Gin Tonica (garnished with red grapefruit)
A simple, but very effective garnish, with the rich, zesty citrus juiciness working well with the character of the gin. Crisp and refreshing.

MasonsDryYorkshireGinRedGrapefruit

As lovely as all of these drinks are, how can you test a gin without trying it in these two classics?

Martini
A good, solid drink with juniper, citrus and some malty, grainy notes, coriander and the some sweet fennel notes, too. There’s a long glow of flavour with a little warmth on the finish. Bold and classic with a slightly contemporary edge, but plenty to keep you interested as you drink, and wanting another.

Negroni
This is another good drink: the fennel/anise/caraway notes work well with the Campari and vermouth, almost giving the drink an impression of an absinthe rinse around the glass. It has a good bitter-sweet balance, with a full flavour, rich texture and lasting finish.

*It is currently actually made under contract in Cambridgeshire by the English Spirit Company, but that is only whilst the Yorkshire distillery is being built.

Cocktails with… Butler’s Gin

ButlersTitle

With what is perhaps the beginning of a renaissance in artisanal gin distilling in the UK, it is exciting to speak to someone who is not only doing their own distilling, but also coming to the industry from a wholly different angle.

Such was the case when I first spoke to Ross Butler of Butler’s Gin. Ross started out by wanting to create a product that reflected his character and, as a part of this, he wanted to start off debt-free, purchasing raw materials only when an order came in. When I spoke to him, Ross spoke of the trade-off between time and money and how he had decided to invest time in his product rather than borrowing money. It seems to have paid dividends, as Butler’s Gin is now due to launch in the USA and the EU next month. Given that he only sold his first bottle of gin on 22nd February 2013, this is remarkable.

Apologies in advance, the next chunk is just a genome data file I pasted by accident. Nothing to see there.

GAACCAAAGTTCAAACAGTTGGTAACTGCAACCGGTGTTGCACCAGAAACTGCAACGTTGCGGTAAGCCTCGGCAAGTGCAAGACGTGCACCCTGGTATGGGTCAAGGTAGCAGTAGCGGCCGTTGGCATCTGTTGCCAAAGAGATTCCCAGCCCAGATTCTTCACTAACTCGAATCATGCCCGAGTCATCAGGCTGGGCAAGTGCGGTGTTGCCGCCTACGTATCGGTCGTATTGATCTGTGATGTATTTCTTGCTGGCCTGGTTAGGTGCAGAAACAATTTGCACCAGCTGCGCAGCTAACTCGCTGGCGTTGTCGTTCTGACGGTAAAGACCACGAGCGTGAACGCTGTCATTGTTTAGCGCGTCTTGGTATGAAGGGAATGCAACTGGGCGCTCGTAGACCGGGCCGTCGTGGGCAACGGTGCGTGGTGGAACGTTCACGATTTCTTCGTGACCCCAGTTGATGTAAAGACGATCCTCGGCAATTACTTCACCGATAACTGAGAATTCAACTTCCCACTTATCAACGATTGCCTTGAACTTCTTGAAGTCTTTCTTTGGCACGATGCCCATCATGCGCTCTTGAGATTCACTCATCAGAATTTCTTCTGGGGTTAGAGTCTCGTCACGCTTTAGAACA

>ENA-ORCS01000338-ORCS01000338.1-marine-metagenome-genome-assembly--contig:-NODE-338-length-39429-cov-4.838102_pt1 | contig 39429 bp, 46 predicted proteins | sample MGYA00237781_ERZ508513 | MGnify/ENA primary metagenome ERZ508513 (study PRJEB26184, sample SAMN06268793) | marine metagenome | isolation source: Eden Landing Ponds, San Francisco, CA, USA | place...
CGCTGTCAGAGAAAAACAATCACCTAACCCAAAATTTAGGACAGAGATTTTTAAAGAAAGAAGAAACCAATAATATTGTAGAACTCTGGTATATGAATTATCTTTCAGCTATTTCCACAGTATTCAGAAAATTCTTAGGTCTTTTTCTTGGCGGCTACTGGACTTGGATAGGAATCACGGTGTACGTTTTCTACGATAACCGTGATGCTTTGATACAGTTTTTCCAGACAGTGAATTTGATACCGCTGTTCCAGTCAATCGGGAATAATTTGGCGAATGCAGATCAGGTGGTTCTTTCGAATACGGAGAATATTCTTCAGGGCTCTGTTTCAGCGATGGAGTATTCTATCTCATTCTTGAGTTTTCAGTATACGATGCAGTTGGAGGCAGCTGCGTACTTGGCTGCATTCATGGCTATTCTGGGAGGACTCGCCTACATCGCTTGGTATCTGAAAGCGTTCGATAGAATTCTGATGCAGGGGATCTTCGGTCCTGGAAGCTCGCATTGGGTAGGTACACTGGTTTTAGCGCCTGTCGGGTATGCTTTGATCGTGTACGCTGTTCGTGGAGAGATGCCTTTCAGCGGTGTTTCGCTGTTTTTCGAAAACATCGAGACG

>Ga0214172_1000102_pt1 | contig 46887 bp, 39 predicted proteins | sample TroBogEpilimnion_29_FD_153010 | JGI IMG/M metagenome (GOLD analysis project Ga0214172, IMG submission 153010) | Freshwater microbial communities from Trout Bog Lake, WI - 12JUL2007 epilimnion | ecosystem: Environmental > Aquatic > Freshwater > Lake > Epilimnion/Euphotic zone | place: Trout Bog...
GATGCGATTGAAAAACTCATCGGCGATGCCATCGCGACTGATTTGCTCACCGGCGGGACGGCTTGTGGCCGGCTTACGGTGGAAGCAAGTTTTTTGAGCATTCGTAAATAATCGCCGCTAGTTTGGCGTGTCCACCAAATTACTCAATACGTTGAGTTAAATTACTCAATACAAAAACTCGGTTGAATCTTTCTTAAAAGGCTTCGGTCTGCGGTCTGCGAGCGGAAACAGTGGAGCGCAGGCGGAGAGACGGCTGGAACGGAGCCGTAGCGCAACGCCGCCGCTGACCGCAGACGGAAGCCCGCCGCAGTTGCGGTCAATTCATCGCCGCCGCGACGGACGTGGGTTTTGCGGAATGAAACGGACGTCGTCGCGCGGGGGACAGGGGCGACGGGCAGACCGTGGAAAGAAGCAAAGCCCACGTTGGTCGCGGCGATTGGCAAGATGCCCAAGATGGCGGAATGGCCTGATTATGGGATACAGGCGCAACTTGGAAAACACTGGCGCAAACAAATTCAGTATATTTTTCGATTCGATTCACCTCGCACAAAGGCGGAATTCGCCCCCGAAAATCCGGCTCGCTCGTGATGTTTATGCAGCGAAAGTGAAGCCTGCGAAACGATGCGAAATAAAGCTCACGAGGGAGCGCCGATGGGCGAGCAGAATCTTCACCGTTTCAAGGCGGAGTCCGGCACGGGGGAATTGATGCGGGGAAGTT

Butler’s Gin is made in Hackney and takes a London Dry Gin, which is made to Ross’  specification and recipe, which he then infuses with various botanicals kept in muslin bags, a bit like over-sized tea bags. The infused botanicals include lemongrass and cardamom.

ButlersGinBottle

On its own

Nose: A dry, berry juniper with liquorice root, allspice, ginger/cardamom and lemongrass.

Taste: A measured, classic start of juniper and coriander, followed by some sweeter, spiced notes such as ginger, cassia and cardamon. This is all rounded off with a long finish of lemongrass.

Gin & Tonic

A clean gin and tonic with juniper, plenty of spice from the cardamom and citrus from the lemongrass. My tonic recommendation would be Fevertree and maybe Schweppes; however I would steer clear of eFentimand or Waitrose own-brand as they are too citrusy.

Martini

All of the crisp juniper and citrus that you would expect from a Martini, but with the added character of cardamom, spice and then the dry grape character of the vermouth. Full of flavour and pretty classic, if you are talking about the Martinis of the ‘30s and ‘40s rather than the ultra dry drinks of the ‘50s and ‘60s, but that’s just how I like it.

Negroni

The bold flavours of this gin work well in a Negroni; it’s exceptionally flavourful, with some dark chocolate spice coming through, along with a finish of cardamom and citrus.